Remember the tech boom? Remember how everyone (i.e. market analysts, industry shills) told us that in the New Economy, things like P/E ratios and actually making money didn't mean anything, because it was all new -- except apparently it wasn't, and when the house of cards collapsed people who hadn't been lucky enough to cash out on time were stuck holding stocks so worthless they might as well have papered the walls with them? But back then, it was all different, and things were never going to go back down...brilliantly asinine books came out with titles like Dow 4o,000...
Remember the housing boom? Oh that's right, we're sort of still in it -- we're on that precipice when the ground sort of starts downhill and then suddenly disappears. Everything changed then, too...houses weren't things you lived in, nice names for a necessity called shelter; no, they were investments, and despite the fact that you couldn't liquidate your investment without risking your shelter, people seemed to believe that the ATM machine called their homes would never run short of cash. We bought houses with interest only loans. We bought houses with ARMs that were only logical if you believed, against all logic, that interest rates would stay at historic lows forever.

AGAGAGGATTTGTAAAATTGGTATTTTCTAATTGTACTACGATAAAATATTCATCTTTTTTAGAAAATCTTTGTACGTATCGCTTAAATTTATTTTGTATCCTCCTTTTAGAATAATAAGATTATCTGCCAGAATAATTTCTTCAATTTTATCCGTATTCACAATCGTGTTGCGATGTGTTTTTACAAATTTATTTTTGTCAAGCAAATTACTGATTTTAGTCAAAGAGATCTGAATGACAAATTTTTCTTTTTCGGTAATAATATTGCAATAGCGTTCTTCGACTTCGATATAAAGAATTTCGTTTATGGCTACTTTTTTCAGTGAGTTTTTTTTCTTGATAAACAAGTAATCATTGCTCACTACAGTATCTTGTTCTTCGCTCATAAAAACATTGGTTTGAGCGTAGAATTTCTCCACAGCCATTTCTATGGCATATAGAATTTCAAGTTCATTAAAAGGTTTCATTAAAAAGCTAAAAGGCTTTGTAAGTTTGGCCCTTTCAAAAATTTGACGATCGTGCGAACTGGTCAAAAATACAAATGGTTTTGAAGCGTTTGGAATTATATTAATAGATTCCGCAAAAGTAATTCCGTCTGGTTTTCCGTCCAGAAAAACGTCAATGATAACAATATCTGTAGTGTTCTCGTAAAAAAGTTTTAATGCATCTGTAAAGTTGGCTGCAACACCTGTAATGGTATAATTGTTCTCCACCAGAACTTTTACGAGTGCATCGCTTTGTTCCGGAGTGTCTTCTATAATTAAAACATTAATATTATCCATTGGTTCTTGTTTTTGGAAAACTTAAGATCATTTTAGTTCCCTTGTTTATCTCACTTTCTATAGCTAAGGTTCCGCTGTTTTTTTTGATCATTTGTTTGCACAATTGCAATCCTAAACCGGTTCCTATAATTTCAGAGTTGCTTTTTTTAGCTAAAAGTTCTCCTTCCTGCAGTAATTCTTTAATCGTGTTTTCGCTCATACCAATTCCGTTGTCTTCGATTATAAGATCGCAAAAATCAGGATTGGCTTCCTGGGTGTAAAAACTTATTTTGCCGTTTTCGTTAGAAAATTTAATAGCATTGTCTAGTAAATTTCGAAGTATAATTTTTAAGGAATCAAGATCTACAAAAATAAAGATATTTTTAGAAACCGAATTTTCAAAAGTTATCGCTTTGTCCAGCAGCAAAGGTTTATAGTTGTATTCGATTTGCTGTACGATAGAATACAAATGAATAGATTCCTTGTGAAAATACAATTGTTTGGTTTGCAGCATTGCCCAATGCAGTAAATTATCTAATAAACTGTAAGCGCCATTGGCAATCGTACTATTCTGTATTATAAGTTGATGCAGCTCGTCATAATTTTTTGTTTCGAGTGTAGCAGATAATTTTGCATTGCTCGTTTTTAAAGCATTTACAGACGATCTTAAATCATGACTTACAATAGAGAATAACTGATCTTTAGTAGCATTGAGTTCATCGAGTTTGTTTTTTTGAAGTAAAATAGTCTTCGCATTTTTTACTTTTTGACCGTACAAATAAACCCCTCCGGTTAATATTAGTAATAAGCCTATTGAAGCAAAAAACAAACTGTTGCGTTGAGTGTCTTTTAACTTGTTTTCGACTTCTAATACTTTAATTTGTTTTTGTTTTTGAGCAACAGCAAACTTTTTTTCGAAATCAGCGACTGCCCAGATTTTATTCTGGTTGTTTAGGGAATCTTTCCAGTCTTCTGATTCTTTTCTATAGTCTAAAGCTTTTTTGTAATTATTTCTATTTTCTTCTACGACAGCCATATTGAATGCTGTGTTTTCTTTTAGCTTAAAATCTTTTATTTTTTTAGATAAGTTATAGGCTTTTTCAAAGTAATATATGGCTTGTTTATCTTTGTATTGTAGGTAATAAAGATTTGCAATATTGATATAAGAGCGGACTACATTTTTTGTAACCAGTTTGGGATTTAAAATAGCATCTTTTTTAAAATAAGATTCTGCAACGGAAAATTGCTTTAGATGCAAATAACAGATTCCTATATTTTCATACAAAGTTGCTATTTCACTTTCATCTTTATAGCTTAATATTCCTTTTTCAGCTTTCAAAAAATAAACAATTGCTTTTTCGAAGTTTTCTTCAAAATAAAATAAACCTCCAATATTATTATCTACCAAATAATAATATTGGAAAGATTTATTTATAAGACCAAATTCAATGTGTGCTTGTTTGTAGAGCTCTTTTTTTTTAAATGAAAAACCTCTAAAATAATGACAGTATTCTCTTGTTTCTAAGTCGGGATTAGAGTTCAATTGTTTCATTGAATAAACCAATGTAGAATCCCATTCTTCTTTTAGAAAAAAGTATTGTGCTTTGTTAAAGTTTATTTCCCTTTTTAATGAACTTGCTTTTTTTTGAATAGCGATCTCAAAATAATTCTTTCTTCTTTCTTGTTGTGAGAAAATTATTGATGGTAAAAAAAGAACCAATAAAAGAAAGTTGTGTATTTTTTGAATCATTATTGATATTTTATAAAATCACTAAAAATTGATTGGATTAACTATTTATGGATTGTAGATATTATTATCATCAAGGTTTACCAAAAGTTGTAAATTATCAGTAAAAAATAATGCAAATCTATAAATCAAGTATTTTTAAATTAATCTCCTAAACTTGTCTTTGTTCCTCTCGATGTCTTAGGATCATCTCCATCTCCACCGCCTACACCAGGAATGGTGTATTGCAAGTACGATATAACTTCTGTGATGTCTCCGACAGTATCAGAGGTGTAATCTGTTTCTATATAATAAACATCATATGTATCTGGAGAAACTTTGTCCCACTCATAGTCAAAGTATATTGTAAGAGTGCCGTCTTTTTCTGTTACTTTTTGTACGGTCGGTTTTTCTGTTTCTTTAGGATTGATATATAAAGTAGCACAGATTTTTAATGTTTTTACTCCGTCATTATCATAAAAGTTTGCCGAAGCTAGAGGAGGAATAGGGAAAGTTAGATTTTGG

But of course they would...because everything had changed.
Well, it's changed again. But we've known that for about a year and a half now, haven't we? It's just that the chickens, to borrow from Malcolm X, have come home to roost. Fairfax County, one of the wealthiest counties, now projects a $220 million shortfall tied to the housing crisis. Local builders are desperate. At least once a week I'm checking out Bubble Meter to follow the latest tidbits -- it's almost as good as a certain website tracking the tech collapse was back in the late 1990s (anyone remember the heyday of this site?). Housing Panic is also very good.
I'm convinced we are a lazy, complacent society that has little interest in examining ourselves. The whole of our culture is now disposable and meant to last no longer than our next paychecks. Even most otherwise intelligent adults have no interest in debating the merits of plans but are rather caught up in the latest fad, the latest "disposable policy," and the utterly unconvincing belief that we live ahistorically: that everything has changed.